Subjects had been assigned to either the amygdala lesion or control group based on their presurgery level of fear-potentiated startle. Prelesion fear-potentiated startle responses were analyzed by repeated-measures ANOVA with trial type (light–noise versus noise alone) as the within-subjects factor and lesion (group) as the between-subjects factor. The ANOVA revealed a significant fear-potentiated startle effect (F(1,6) = 9.21; p < 0.03), showing that light enhanced startle amplitude after being paired with the aversive air blast. There was no significant group effect, indicating that both groups showed the same degree of fear-potentiated startle. The light increased startle intensity by 60% in the control group and by 79% in the group that would undergo an amygdala lesion (Fig. 10, middle column). It is noteworthy that the exposure to unreinforced light presentations in the light–response phase could have retarded subsequent fear conditioning to that light (latent inhibition). However, the high fear-potentiated startle levels expressed during the prelesion test (60% in the control group and 79% in the group that would receive an amygdala lesion) indicate that latent inhibition was not a determining factor.
Phase IV: postlesion fear-potentiated startle testing
Startle responses were analyzed by a repeated-measures ANOVA with trial type as the within-subjects factor and lesion as the between-subjects factor. The ANOVA revealed a significant fear-potentiated startle effect (F(1,6) = 15.65; p < 0.01), indicating that light enhanced startle amplitude. Somewhat unexpectedly, there was no significant group effect, indicating that the control and the amygdala lesion groups expressed similar levels of fear-potentiated startle. The light potentiated startle by 79% in the control group and by 121% in the amygdala lesion group (Fig. 10, right column).
In the present experiments, the fear-potentiated startle test previously described by Winslow et al. (2007) was used with the rhesus monkey. In experiment 1, the goal was to examine whether in the non-human primate, as in the rat, the amygdala is essential for the acquisition of fear-potentiated startle. We found that the amygdala-lesioned monkeys were unable to acquire fear-potentiated startle. This is congruent with previous reports demonstrating that rats with lesions of the central (Kim and Davis, 1993) or the basolateral (Campeau and Davis, 1995) nuclei of the amygdala fail to acquire fear-potentiated startle. Moreover, as we had predicted from the literature on rat studies (Heldt et al., 2002), lesions to the primate hippocampus did not interfere with the acquisition of fear-potentiated startle (experiment 1).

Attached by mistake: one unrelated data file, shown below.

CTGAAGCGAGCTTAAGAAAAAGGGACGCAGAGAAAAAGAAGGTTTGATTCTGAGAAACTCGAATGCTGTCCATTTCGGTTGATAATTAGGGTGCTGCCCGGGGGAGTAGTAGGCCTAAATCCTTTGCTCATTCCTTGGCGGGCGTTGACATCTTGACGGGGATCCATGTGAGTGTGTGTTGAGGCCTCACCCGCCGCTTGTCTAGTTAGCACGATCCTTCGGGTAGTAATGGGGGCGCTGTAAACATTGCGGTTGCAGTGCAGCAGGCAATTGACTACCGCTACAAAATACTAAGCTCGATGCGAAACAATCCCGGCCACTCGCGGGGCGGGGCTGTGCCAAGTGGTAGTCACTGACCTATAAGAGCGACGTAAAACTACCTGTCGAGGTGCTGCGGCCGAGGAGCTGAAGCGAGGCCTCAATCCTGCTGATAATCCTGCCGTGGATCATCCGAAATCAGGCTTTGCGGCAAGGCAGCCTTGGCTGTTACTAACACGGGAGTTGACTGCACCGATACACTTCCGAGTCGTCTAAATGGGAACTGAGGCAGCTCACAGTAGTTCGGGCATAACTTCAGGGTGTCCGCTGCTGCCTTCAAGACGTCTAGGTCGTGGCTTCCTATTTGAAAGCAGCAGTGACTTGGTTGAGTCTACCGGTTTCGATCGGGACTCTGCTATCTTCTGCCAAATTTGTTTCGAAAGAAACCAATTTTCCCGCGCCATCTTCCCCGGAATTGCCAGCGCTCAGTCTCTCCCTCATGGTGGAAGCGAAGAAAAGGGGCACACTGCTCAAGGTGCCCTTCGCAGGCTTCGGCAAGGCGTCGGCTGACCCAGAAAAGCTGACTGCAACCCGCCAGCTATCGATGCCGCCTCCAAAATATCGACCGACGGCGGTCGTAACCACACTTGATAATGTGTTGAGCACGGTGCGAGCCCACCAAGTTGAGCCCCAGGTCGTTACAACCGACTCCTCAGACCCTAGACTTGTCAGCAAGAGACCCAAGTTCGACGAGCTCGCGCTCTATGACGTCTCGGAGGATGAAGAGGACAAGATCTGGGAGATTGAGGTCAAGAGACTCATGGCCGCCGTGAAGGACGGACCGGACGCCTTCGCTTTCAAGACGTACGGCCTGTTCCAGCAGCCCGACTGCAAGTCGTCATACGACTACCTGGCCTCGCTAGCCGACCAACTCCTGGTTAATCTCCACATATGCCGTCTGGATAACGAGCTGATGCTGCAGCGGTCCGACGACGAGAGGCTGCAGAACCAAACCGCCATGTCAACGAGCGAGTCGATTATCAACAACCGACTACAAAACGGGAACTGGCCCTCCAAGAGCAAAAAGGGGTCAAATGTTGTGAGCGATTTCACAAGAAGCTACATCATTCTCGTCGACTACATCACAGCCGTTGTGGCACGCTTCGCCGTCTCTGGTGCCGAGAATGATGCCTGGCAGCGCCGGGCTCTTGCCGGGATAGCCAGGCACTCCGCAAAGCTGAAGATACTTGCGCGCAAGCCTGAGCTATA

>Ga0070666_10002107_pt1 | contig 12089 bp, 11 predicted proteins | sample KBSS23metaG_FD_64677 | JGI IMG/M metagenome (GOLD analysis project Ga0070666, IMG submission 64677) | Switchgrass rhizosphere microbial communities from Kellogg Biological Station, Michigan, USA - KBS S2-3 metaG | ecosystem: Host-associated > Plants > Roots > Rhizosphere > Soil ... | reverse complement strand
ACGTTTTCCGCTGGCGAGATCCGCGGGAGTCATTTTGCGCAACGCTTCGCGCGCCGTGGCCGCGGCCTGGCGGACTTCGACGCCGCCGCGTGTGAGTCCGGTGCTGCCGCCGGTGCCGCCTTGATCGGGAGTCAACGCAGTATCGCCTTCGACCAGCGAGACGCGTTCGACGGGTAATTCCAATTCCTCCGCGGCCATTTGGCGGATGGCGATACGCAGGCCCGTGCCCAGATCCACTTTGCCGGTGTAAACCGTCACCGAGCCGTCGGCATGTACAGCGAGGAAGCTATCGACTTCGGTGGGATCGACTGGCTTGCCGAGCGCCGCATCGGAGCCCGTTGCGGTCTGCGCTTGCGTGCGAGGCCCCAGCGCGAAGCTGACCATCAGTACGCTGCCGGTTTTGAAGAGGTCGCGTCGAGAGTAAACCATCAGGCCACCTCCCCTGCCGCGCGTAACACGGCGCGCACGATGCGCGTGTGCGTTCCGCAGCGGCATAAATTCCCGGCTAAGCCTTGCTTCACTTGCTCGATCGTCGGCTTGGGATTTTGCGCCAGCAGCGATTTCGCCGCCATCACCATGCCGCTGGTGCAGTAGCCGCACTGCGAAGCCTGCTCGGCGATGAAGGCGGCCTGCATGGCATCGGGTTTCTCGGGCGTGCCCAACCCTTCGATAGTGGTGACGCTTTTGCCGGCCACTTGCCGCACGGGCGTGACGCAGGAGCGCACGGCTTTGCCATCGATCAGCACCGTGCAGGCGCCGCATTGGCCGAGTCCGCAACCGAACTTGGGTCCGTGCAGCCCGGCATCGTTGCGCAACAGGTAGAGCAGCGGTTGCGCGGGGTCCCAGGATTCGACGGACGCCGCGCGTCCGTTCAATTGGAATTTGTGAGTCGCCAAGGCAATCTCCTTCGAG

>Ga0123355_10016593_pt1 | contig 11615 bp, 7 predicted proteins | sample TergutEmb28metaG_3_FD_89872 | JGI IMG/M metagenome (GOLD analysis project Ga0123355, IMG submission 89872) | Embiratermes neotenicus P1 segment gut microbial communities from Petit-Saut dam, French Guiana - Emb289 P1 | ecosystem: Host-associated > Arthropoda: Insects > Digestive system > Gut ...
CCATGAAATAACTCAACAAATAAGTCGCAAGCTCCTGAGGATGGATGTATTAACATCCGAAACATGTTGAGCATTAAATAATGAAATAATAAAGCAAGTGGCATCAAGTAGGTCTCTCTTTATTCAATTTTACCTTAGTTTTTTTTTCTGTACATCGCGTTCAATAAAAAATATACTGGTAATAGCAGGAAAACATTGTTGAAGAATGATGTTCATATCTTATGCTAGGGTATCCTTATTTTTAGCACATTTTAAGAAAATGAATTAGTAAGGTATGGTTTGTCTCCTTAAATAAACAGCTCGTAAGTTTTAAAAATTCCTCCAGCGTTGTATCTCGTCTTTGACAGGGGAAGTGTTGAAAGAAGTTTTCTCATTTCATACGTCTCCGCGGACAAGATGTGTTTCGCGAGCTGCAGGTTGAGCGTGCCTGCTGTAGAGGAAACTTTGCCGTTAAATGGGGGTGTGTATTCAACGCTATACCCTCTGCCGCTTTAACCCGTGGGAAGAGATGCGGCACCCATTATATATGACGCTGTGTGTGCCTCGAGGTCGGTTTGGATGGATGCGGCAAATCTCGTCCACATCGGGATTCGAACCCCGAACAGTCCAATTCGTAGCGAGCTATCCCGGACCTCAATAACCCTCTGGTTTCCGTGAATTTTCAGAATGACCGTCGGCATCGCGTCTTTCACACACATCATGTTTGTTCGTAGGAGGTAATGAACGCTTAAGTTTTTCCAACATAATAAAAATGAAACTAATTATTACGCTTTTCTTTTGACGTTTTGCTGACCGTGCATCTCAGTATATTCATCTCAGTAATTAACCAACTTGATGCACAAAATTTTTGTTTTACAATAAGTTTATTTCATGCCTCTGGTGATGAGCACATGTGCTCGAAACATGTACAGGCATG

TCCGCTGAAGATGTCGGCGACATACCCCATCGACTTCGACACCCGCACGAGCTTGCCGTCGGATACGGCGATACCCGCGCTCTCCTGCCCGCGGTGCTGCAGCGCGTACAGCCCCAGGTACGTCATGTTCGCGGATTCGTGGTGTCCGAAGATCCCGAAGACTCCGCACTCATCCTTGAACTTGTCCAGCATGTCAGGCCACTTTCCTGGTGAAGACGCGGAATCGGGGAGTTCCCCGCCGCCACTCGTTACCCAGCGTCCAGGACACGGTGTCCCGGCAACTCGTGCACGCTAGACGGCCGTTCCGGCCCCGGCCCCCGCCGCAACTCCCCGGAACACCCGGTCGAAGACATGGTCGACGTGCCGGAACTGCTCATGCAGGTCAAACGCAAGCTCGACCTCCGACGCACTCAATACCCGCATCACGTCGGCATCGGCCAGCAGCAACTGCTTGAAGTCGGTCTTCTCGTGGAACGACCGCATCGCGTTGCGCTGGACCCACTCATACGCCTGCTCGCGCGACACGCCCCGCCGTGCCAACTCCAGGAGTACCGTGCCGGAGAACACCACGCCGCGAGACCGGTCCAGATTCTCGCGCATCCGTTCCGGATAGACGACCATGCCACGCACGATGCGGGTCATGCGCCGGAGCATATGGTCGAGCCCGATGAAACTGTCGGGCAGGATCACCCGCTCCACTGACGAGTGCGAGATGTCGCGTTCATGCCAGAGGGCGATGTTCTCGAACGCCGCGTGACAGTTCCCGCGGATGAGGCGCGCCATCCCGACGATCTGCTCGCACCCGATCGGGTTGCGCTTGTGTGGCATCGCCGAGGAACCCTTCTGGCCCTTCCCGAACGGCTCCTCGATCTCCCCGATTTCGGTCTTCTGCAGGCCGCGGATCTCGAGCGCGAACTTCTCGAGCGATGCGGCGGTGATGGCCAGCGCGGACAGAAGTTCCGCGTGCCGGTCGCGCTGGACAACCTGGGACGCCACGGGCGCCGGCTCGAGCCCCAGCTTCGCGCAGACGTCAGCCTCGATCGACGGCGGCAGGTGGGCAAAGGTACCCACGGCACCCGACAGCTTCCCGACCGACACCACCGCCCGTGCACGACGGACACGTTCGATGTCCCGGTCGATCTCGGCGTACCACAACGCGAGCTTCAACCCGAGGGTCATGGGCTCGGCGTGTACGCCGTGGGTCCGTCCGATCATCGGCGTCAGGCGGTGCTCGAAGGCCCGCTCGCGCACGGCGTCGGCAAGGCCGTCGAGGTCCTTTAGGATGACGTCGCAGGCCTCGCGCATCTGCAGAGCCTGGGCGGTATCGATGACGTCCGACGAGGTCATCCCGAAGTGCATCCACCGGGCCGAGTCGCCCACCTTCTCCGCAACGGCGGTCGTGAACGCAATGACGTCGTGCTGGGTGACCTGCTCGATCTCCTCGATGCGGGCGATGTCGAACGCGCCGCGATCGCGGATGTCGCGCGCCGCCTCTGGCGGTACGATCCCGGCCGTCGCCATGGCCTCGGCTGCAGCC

In experiment 2, we sought to determine whether the non-human primate amygdala is involved in the retention and expression of the fear-potentiated startle response. A lesion of the entire amygdala was produced after animals had successfully acquired the fear-potentiated startle reflex. Surprisingly, these lesions did not block the retention and expression of fear-potentiated startle.
In a previous study, posttraining damage to large parts of the amygdala, including the central nucleus and basolateral amygdala, blocked the expression of fear-potentiated startle (Kim and Davis, 1993). However, animals were able to reacquire the fear-potentiated startle when they were retrained (Kim and Davis, 1993). This finding indicates that a non-amygdala area is capable of mediating a fear-potentiated enhancement of the startle reflex in the rat (Kim and Davis, 1993). The current study provides evidence that a non-amygdala area can mediate the expression of a fear memory that originally depended on the amygdala for acquisition.